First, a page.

Another way dogs use body language is taking notice of growling which usually indicates fearfulness although some breeds such as the dog breed, Pit Bull can use growling as a warning. In addition to body language, there are other ways you can tell what your dog is feeling or thinking. For instance, if he or she has their ears back they could be scared of something and means for you to step away from them while lowered ears indicate that this animal feels contented
Are they playing with you?
Dogs also communicate through playing which often starts with an invitation like a shake of the tailor wagging and when it comes to playtime dogs will usually show who’s boss by chasing after one another until someone submits before initiating contact such as tackling each other in a game of tug-of-war. Throughout all these interactions between owner and dog, reading body language becomes second nature which will help you in the process of training your dog. This is how you get a happy and healthy dog.
Signs that a pet may be in pain or suffering from an illness
Probably the most important thing about reading a dog’s body language is to know when the dog is in pain or feeling ill. If it avoids going up and downstairs, walks stiffly on their paws, cries out with every step they take, or has trouble getting into a car then you may have found your answer to why the dog is not moving normally.
Reading the signs of illness
A dog that doesn’t want to go outside anymore because of how it feels could also be an indicator that something isn’t right. They can suffer from arthritis just like people do so there are signs for this as well: the dog will limp, show stiffness in its legs after resting (more than usual), whine while lying down, and try to avoid jumping onto furniture by hopping instead of stretching upwards. The best way to find out if your dog has an illness or is in pain is to ask the veterinarian. They will be able to give you a diagnosis and prescribe treatment for whatever it might be that’s causing this behaviour shift.
Petsitting the kennel alternative
If you are involved in petsitting for the dog or dogs in question, then prepare for the pet sitting assignment. Home pet sitting is a great kennel alternative. There are various ways you can do this.
- Pet meet and greet – get to know the dog before the owner goes away. Let them get used to you
- Dog walking with the dog owner – go on a reasonably long dog walk so you can observe some of the behaviours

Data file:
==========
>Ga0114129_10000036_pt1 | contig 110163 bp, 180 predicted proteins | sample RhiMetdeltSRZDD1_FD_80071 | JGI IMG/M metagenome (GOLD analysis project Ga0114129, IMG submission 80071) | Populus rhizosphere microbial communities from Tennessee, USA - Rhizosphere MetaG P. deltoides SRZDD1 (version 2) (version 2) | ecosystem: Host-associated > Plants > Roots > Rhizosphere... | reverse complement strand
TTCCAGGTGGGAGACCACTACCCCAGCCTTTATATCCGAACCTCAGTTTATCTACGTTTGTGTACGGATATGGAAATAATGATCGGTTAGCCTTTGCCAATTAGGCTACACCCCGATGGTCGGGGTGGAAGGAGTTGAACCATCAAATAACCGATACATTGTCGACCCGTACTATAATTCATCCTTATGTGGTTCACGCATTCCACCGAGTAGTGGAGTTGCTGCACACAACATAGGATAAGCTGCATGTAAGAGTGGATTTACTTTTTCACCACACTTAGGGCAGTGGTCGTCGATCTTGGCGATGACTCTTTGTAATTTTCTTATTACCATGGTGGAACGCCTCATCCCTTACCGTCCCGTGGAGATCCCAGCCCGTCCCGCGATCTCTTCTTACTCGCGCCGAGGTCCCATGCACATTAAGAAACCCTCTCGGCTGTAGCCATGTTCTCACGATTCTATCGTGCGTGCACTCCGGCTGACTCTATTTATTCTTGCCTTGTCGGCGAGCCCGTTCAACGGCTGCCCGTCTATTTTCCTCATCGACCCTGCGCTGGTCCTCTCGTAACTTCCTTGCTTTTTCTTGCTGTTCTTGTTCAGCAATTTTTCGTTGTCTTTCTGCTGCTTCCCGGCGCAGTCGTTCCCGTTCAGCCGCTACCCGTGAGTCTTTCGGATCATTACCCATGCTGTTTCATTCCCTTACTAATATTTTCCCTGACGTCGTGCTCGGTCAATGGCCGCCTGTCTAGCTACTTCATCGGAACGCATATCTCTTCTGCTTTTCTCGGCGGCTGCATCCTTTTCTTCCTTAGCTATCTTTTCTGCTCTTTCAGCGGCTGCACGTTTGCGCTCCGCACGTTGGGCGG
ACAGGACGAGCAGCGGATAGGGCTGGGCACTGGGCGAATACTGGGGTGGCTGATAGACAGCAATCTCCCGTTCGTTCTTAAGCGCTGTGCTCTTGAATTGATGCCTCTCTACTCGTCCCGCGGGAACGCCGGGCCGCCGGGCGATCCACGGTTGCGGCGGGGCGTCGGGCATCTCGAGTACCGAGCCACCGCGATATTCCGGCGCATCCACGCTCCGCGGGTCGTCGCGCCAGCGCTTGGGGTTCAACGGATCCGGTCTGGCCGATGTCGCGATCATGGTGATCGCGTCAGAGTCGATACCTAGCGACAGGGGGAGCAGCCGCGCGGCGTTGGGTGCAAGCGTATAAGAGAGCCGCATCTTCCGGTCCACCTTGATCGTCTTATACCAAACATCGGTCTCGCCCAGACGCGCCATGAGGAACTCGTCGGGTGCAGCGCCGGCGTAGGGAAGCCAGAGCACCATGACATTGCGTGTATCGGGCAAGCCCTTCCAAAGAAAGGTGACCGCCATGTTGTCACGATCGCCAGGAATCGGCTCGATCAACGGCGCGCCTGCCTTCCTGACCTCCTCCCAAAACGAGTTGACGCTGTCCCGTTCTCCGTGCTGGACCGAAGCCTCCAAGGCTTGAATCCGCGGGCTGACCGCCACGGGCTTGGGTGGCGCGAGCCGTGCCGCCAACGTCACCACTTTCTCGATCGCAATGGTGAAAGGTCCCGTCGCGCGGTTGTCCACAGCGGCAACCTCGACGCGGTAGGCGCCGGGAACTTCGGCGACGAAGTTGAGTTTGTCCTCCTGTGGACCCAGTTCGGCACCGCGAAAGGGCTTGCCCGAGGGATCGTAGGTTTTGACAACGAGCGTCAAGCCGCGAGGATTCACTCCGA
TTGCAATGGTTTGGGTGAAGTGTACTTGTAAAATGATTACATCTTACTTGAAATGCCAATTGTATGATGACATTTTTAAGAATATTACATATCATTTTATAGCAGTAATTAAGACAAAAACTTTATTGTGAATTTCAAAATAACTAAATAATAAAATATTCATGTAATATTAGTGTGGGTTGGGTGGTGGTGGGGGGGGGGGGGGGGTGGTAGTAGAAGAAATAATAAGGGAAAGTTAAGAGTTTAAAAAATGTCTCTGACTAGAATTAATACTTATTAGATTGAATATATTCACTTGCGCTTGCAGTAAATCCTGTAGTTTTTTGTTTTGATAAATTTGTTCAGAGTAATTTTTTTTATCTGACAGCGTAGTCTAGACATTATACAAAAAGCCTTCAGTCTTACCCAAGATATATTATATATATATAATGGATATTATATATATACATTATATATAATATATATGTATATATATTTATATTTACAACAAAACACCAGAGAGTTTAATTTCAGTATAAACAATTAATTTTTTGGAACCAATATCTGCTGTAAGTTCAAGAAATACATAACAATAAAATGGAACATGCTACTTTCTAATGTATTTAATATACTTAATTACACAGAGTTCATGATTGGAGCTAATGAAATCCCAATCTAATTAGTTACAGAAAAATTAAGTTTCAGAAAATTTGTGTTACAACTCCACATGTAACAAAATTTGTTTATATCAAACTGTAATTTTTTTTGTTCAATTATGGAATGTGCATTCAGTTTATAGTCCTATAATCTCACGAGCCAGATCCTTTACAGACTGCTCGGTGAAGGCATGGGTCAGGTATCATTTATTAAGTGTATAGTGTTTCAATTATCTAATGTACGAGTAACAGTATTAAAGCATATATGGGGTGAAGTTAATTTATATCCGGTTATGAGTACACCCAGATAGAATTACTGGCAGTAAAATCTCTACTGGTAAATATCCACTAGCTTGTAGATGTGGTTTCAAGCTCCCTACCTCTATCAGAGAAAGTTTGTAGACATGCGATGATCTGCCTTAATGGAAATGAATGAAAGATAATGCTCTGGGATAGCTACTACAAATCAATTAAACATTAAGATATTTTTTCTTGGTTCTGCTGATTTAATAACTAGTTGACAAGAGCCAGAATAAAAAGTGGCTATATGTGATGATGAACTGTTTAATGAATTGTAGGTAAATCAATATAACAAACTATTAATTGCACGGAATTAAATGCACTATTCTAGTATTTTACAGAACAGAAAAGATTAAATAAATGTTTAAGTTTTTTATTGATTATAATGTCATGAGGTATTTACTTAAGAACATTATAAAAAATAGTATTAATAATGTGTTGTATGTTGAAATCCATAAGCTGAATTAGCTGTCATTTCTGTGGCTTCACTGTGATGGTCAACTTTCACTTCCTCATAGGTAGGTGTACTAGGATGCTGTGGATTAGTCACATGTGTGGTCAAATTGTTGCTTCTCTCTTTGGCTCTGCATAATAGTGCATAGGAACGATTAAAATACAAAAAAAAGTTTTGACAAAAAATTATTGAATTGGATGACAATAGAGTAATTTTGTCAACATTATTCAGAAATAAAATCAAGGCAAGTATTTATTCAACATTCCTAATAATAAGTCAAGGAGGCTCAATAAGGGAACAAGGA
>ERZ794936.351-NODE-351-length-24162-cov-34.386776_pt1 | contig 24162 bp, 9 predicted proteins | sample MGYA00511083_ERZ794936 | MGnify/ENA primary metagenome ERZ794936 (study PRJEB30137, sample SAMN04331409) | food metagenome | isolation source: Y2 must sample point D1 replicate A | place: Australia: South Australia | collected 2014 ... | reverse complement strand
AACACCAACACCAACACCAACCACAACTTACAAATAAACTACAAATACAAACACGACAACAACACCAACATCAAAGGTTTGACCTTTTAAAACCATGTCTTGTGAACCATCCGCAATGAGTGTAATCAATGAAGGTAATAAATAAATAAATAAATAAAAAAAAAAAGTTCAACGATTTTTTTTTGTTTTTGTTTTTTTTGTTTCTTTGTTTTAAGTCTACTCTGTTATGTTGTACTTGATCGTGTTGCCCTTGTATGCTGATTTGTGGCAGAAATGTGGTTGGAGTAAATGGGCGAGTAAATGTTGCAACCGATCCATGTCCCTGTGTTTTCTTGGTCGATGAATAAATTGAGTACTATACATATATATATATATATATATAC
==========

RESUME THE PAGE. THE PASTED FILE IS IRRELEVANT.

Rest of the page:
- Observe the dog’s interaction with other dogs – this will help you to understand what is their usual response to triggers
- See the dog in their own home – this is also useful to understand them at ease, and for them to see you in their home
- Feed the dog – if you can do a dog feeding when the owner is in the house, this will help you fully understand the routine.
When you are petsitting for dogs a lot more may be demanded of you than if you were petsitting for guinea pigs or rabbits.
Dog house sitter
Dogs usually want engagement, they need exercise, and they need to be fed according to their routine schedules. Some dogs will demand more attention from you than others. There are varying demands and behaviours to observe also that vary from large dogs to small dogs. Working dogs, game or hunting dogs need even more exercise and attention to keep them healthy and happy.
Pet sitting for dogs
Regular house and dogsitter and in home dog sitter
If you are a regular house and dogsitter you will know to ensure that you have talked to the dog owner. Find out if there are any tips they can give you on their dog’s behaviour. However, if you are new to house and dogsitting then make a point of taking a detailed brief. The dog you are about to care for may have particular habits and dog behaviours that you are not familiar with.
Long term house sitting
If you are in a long term house sitting assignment you will have time to develop a deeper relationship with the dog. This means the dog behaviours become more familiar to you and often you will be able to predict their reaction to particular situations. Being their live in dog sitter gives you an advantage to build that strong bond with them over time.
Dogsitters tips – A final word
There, now you know the importance of reading the dog’s sign language and how to understand and recognize their signals. These dogsitters tips are invaluable for fast track learning to a dog’s behaviour. Communication with your pooch is very beneficial and it might save their life. Remember to always pay attention and especially in training. These tips will help you have a happy and healthy dog.
Further reading about dogs, dogsitting with Housesitmatch
At Housesitmatch.com we always try to share useful and informative blogs and practical advice with our members. Read on to find some helpful articles with useful tips for dog owners and dogsitters about dogsitting.